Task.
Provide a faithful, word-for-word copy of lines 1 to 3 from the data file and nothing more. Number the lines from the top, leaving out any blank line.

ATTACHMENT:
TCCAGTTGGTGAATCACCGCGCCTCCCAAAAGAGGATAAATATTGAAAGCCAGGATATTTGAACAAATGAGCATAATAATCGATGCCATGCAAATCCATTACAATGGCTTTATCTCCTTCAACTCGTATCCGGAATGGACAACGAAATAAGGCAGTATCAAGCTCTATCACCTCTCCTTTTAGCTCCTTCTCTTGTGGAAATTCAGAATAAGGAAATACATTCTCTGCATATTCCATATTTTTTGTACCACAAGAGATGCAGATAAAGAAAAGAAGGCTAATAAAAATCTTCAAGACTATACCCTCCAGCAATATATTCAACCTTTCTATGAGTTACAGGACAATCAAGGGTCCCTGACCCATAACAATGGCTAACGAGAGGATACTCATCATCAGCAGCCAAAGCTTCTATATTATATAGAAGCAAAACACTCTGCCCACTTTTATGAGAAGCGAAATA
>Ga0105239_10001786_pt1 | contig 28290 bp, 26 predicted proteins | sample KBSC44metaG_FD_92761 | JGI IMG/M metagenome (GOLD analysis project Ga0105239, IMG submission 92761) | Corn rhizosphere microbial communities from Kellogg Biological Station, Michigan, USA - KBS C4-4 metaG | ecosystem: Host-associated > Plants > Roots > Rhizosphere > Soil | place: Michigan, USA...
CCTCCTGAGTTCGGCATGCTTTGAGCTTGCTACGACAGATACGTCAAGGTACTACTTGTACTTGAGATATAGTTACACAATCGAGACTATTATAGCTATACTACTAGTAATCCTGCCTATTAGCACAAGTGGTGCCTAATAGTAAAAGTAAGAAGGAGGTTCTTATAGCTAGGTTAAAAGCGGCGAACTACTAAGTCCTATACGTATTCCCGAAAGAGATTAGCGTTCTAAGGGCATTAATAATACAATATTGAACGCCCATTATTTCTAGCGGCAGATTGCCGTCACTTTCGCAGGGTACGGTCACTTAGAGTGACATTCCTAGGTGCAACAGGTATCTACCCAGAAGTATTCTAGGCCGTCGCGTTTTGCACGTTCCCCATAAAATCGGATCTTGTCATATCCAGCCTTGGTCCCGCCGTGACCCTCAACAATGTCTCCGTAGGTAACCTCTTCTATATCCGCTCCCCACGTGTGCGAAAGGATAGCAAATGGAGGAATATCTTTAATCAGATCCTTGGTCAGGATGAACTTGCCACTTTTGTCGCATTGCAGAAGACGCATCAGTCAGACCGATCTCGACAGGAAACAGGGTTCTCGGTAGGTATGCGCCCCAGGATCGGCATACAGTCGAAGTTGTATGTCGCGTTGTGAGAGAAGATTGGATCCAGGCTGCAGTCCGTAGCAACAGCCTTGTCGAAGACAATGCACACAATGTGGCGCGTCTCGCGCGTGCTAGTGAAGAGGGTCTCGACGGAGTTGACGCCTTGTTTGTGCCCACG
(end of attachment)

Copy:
TCCAGTTGGTGAATCACCGCGCCTCCCAAAAGAGGATAAATATTGAAAGCCAGGATATTTGAACAAATGAGCATAATAATCGATGCCATGCAAATCCATTACAATGGCTTTATCTCCTTCAACTCGTATCCGGAATGGACAACGAAATAAGGCAGTATCAAGCTCTATCACCTCTCCTTTTAGCTCCTTCTCTTGTGGAAATTCAGAATAAGGAAATACATTCTCTGCATATTCCATATTTTTTGTACCACAAGAGATGCAGATAAAGAAAAGAAGGCTAATAAAAATCTTCAAGACTATACCCTCCAGCAATATATTCAACCTTTCTATGAGTTACAGGACAATCAAGGGTCCCTGACCCATAACAATGGCTAACGAGAGGATACTCATCATCAGCAGCCAAAGCTTCTATATTATATAGAAGCAAAACACTCTGCCCACTTTTATGAGAAGCGAAATA
>Ga0105239_10001786_pt1 | contig 28290 bp, 26 predicted proteins | sample KBSC44metaG_FD_92761 | JGI IMG/M metagenome (GOLD analysis project Ga0105239, IMG submission 92761) | Corn rhizosphere microbial communities from Kellogg Biological Station, Michigan, USA - KBS C4-4 metaG | ecosystem: Host-associated > Plants > Roots > Rhizosphere > Soil | place: Michigan, USA...
CCTCCTGAGTTCGGCATGCTTTGAGCTTGCTACGACAGATACGTCAAGGTACTACTTGTACTTGAGATATAGTTACACAATCGAGACTATTATAGCTATACTACTAGTAATCCTGCCTATTAGCACAAGTGGTGCCTAATAGTAAAAGTAAGAAGGAGGTTCTTATAGCTAGGTTAAAAGCGGCGAACTACTAAGTCCTATACGTATTCCCGAAAGAGATTAGCGTTCTAAGGGCATTAATAATACAATATTGAACGCCCATTATTTCTAGCGGCAGATTGCCGTCACTTTCGCAGGGTACGGTCACTTAGAGTGACATTCCTAGGTGCAACAGGTATCTACCCAGAAGTATTCTAGGCCGTCGCGTTTTGCACGTTCCCCATAAAATCGGATCTTGTCATATCCAGCCTTGGTCCCGCCGTGACCCTCAACAATGTCTCCGTAGGTAACCTCTTCTATATCCGCTCCCCACGTGTGCGAAAGGATAGCAAATGGAGGAATATCTTTAATCAGATCCTTGGTCAGGATGAACTTGCCACTTTTGTCGCATTGCAGAAGACGCATCAGTCAGACCGATCTCGACAGGAAACAGGGTTCTCGGTAGGTATGCGCCCCAGGATCGGCATACAGTCGAAGTTGTATGTCGCGTTGTGAGAGAAGATTGGATCCAGGCTGCAGTCCGTAGCAACAGCCTTGTCGAAGACAATGCACACAATGTGGCGCGTCTCGCGCGTGCTAGTGAAGAGGGTCTCGACGGAGTTGACGCCTTGTTTGTGCCCACG